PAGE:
You put an ad on Facebook. People click on it an buy with FB-pay. You then get a ton of marketing data to better aim your ads. Tine of purchase, day, credit card type, marital status (confirmed versus Fb status), income information, billing address, etc.
All in one convenient place. How much would businesses pay for that? A lot. Evidence? Call your local mailing list broker and ask for a quote.
Of course, this will set off what I call "the privacy wars". Where the government will step in after some single mother of three is scammed and the story is picked up by some mommy-blogger who then sells the story to the huffington post, who then sells the article to CNN, who then puts it on TV. Then FOX makes a deal out of it, republicans notice, and make some lobbyist-impregnated bill that includes the "single-mommy law for online privacy".
But, we've had this coming for a while.
This is partly because of the fraud risk, partly because of VISA and MasterCard's duopoly. Facebook is pretty well situated to deal with both IMO.
And it's not just online payments: The current state-of-the-art in mobile-phone POS payments ("It's exactly like a credit-card! Except it's in your phone!") seems like a dead-end to me. Facebook is in a unique position to move into this area.
Do you really think Facebook doesn't have reams of data and analysis on this exact idea? I bet they've been analyzing the crap out of it for years and for whatever very good reason they have they haven't done it yet.
Now, I predict the company who will make a trillion on payments is Apple. They're set up quite nicely to tell the credit card companies to take a hike.
And then Facebook would know everything I buy.
What I would expect to see however is discounts offered if you use FB payments and allow your purchases to be automatically shared with your friends.
allow your purchases to be automatically shared with your friends.
You would get something like "10% off for you and 5% off for all of your friends, if you allow us to repost on your wall"
The problem of course becomes spam, if FB ever gets to such a poor signal/noise ratio then people will simply stop using it.
Facebook has scared off a lot of the "moms" out there by their bad bad bad privacy history. Do you really want to pay for things using their service?
They probably should already.
I think a sufficiently streamlined phone app and pitch could net quite a few. Say, demonstrating the feature by showing someone making an Amazon purchase and then getting a phone notification to approve the charge and approving with a simple PIN entry.
 Said notification ideally showing merchant, amount, scan location, warnings if it's a card not present transaction, etc.
The real problem is regulation. It is so, so much easier to sell ads than to navigate the international financial markets.
Which keeps them from using that hypothetical service, because they don't want to risk losing the account over a transaction that went wrong.
Or maybe not. Who knows?
It would definitely be the next step in user lock-in, but you'd start competing with banks and everyone else who offers a way to pay.
Now, I wouldn't complain if they bought some "bypass the credit card companies" service like Dwolla...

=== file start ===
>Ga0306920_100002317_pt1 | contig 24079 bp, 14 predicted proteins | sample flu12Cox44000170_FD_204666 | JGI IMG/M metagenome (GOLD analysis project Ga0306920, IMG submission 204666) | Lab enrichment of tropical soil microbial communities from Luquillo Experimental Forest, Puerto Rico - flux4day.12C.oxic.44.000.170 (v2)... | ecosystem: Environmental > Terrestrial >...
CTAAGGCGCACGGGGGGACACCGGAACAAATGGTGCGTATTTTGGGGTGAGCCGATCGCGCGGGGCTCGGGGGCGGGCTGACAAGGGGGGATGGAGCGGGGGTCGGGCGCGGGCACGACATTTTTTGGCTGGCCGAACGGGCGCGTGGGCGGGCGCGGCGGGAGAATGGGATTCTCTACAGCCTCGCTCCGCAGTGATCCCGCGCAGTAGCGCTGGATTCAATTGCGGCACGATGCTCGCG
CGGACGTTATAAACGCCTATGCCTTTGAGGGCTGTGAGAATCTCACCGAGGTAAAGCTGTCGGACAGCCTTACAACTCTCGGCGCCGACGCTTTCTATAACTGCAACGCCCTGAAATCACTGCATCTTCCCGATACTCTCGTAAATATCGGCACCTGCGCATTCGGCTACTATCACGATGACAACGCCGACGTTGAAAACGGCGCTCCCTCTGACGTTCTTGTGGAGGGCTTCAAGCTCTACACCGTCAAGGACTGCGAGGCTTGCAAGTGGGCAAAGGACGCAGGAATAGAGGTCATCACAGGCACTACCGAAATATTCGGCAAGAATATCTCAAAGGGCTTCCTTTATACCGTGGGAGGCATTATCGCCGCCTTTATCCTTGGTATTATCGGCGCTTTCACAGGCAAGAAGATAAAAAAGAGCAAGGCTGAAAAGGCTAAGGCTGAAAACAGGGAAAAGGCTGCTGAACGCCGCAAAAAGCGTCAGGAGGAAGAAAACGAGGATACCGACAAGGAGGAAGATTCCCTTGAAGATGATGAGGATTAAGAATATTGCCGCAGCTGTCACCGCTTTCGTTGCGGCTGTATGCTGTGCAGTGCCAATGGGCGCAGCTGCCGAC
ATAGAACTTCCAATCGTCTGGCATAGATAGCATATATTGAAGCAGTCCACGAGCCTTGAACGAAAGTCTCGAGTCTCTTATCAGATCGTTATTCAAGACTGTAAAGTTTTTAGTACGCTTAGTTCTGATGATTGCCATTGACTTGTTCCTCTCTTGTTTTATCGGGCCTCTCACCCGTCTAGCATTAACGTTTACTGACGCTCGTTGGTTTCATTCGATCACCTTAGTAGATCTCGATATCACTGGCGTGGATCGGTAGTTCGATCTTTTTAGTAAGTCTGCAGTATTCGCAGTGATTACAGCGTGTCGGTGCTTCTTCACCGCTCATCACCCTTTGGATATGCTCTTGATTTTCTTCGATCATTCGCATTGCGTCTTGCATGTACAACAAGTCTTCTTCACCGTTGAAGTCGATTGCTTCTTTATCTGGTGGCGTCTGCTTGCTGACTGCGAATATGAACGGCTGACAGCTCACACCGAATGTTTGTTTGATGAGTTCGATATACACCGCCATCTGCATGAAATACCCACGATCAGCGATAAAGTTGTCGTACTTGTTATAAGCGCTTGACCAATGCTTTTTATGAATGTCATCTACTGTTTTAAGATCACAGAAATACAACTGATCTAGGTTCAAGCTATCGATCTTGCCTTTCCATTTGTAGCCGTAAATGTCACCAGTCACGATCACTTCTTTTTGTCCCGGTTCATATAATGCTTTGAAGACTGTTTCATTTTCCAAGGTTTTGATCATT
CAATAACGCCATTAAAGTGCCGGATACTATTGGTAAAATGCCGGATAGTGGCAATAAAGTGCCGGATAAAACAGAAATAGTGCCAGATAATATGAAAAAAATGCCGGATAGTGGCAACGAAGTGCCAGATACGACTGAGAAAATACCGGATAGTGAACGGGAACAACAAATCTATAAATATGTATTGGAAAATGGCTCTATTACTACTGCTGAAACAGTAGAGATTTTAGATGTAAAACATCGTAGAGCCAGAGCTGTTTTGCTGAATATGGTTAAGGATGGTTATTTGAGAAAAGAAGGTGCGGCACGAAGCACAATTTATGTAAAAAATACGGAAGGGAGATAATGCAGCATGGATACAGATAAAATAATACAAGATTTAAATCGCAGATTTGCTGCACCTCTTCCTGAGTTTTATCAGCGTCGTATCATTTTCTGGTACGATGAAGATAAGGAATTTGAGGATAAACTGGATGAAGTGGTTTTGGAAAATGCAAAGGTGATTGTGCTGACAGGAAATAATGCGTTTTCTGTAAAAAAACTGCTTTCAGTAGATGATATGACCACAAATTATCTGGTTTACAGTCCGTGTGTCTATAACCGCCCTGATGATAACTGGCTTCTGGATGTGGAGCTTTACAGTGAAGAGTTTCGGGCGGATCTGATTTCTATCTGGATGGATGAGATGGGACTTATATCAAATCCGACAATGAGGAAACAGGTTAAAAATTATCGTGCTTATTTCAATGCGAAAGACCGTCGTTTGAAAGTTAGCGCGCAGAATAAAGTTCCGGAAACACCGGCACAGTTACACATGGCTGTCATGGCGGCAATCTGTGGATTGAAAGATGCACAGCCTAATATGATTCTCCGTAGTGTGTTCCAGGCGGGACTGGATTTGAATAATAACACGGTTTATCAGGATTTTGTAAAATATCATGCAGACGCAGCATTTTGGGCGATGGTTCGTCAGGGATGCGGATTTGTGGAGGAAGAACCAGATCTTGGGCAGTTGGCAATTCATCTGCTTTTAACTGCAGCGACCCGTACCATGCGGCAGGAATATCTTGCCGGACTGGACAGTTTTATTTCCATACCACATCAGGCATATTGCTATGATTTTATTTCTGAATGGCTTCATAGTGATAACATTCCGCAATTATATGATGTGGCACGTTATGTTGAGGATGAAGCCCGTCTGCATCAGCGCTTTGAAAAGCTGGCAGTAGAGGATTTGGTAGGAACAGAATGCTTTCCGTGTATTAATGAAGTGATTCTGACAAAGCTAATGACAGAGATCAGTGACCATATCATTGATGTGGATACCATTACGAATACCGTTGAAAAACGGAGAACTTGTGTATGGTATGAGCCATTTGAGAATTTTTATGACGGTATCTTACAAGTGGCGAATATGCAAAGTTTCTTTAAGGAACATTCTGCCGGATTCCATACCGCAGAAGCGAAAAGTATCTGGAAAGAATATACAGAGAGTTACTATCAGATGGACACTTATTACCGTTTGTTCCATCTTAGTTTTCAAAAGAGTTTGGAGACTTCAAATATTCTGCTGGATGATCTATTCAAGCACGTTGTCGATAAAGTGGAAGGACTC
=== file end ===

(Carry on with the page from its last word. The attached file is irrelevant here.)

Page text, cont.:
I have both an American Express and a Visa (because Amex just isn't accepted some places). The customer service has been nothing but amazing, even when dealing fraudulent charges. And the cards are accepted everywhere.
What I'm saying is, I don't feel any need whatsoever to bypass my credit card company to pass my information off to a start up.
However, it can become some kind of market place. It already knows user locality, it already has people flocking to it. It already has big brand stores sharing discounts and coupons to consumers.
All it needs to do is finish the last mile and allow those brands to actually have a "Facebook-only Sale", for example.
Also, it can become a great "local market place", and can help local businesses to sell to local customers.
TLDR: not just ads, and not necessarily a payment gateway, but a niche market place could be it.
1) I don't trust Facebook to transact payments quickly or safely.
2) I don't want Facebook to take my money. I'm guessing Facebook would capitalize on this by exacting a higher rate than other options. Because they can. I want the max amount of money to go to the creators of a product, not to Facebook.
3) As it says, Facebook already knows everything about people. Should they really have access to our credit cards as well?
They could first allow people to exchange any amount of money with friends for free, add it to their mobile app so that everyone has it anytime. Other apps are doing that, and that's very useful.
And they should buy Stripe, bind everything together, displace amex, visa and mastercard.
Or may be that's the plan, but it's best to be silent ?
They have a good place to do that, but I doubt that they'll go that way.
But Steve isn't there, and Apple moves might be unexpected.
Nerds and Geeks never trust facebook, but their moms and sisters do !
Not really viable on the desktop, but certainly on phones.
There's no reason that I can think of why I can't be identified by my own mobile network and either charged at the end of the month or via my airtime.
For example, a lot of brands and agencies register many,many pages on facebook, and even post content there. And Britney Spears is not really on Facebook, she just has someone have post stuff for her.
I'm sure Facebook is huge. But if they say a billion, it is probably closer to 500m.